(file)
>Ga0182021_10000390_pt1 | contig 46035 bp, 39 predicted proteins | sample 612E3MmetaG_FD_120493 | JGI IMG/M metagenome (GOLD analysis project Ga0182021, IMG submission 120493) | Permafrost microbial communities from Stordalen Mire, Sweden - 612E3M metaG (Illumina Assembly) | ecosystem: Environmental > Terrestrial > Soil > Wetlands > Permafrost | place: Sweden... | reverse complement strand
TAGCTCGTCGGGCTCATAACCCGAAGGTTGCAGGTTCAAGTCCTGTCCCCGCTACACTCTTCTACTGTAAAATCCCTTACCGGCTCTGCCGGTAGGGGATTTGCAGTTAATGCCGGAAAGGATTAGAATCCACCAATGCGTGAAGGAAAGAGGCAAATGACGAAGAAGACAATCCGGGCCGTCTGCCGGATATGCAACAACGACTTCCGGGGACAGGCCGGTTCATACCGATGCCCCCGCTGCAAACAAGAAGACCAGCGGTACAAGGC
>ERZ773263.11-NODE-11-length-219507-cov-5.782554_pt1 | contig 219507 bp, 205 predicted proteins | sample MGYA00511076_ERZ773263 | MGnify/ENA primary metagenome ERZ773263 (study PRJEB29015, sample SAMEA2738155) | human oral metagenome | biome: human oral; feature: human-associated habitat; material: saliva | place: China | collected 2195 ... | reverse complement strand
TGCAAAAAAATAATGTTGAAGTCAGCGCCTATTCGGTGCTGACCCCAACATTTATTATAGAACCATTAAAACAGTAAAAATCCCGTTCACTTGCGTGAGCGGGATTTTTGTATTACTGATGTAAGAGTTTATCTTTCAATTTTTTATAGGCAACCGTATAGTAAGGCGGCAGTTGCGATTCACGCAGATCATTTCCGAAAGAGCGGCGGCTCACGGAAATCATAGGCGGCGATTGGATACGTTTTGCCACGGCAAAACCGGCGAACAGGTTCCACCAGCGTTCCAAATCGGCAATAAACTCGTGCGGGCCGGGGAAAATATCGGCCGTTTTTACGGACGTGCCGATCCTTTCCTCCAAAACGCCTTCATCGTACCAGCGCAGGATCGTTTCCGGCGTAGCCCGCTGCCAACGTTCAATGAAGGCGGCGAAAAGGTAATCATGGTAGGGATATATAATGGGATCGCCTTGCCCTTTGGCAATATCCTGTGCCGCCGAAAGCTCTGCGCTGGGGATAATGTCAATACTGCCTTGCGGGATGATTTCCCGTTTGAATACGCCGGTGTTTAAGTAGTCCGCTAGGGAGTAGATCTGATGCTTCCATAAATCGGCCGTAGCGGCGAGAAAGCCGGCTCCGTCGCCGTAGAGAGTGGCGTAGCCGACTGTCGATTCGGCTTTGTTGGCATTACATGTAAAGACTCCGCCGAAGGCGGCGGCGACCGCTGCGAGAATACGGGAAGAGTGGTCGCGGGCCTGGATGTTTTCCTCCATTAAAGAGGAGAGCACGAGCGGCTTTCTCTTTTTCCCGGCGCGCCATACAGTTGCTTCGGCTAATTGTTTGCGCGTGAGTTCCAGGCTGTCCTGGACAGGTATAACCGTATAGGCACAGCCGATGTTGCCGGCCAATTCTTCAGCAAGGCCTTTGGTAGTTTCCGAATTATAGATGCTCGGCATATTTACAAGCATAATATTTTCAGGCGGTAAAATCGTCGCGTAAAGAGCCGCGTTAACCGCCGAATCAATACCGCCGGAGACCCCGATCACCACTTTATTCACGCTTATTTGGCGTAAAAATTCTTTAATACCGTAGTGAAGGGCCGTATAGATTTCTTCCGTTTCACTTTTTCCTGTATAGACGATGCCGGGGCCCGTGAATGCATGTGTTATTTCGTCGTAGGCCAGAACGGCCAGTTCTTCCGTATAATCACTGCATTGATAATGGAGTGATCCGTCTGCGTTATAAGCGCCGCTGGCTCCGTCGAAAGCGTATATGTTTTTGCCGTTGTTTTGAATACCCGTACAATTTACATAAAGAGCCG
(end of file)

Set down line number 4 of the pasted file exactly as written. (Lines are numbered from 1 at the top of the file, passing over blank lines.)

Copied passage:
TGCAAAAAAATAATGTTGAAGTCAGCGCCTATTCGGTGCTGACCCCAACATTTATTATAGAACCATTAAAACAGTAAAAATCCCGTTCACTTGCGTGAGCGGGATTTTTGTATTACTGATGTAAGAGTTTATCTTTCAATTTTTTATAGGCAACCGTATAGTAAGGCGGCAGTTGCGATTCACGCAGATCATTTCCGAAAGAGCGGCGGCTCACGGAAATCATAGGCGGCGATTGGATACGTTTTGCCACGGCAAAACCGGCGAACAGGTTCCACCAGCGTTCCAAATCGGCAATAAACTCGTGCGGGCCGGGGAAAATATCGGCCGTTTTTACGGACGTGCCGATCCTTTCCTCCAAAACGCCTTCATCGTACCAGCGCAGGATCGTTTCCGGCGTAGCCCGCTGCCAACGTTCAATGAAGGCGGCGAAAAGGTAATCATGGTAGGGATATATAATGGGATCGCCTTGCCCTTTGGCAATATCCTGTGCCGCCGAAAGCTCTGCGCTGGGGATAATGTCAATACTGCCTTGCGGGATGATTTCCCGTTTGAATACGCCGGTGTTTAAGTAGTCCGCTAGGGAGTAGATCTGATGCTTCCATAAATCGGCCGTAGCGGCGAGAAAGCCGGCTCCGTCGCCGTAGAGAGTGGCGTAGCCGACTGTCGATTCGGCTTTGTTGGCATTACATGTAAAGACTCCGCCGAAGGCGGCGGCGACCGCTGCGAGAATACGGGAAGAGTGGTCGCGGGCCTGGATGTTTTCCTCCATTAAAGAGGAGAGCACGAGCGGCTTTCTCTTTTTCCCGGCGCGCCATACAGTTGCTTCGGCTAATTGTTTGCGCGTGAGTTCCAGGCTGTCCTGGACAGGTATAACCGTATAGGCACAGCCGATGTTGCCGGCCAATTCTTCAGCAAGGCCTTTGGTAGTTTCCGAATTATAGATGCTCGGCATATTTACAAGCATAATATTTTCAGGCGGTAAAATCGTCGCGTAAAGAGCCGCGTTAACCGCCGAATCAATACCGCCGGAGACCCCGATCACCACTTTATTCACGCTTATTTGGCGTAAAAATTCTTTAATACCGTAGTGAAGGGCCGTATAGATTTCTTCCGTTTCACTTTTTCCTGTATAGACGATGCCGGGGCCCGTGAATGCATGTGTTATTTCGTCGTAGGCCAGAACGGCCAGTTCTTCCGTATAATCACTGCATTGATAATGGAGTGATCCGTCTGCGTTATAAGCGCCGCTGGCTCCGTCGAAAGCGTATATGTTTTTGCCGTTGTTTTGAATACCCGTACAATTTACATAAAGAGCCG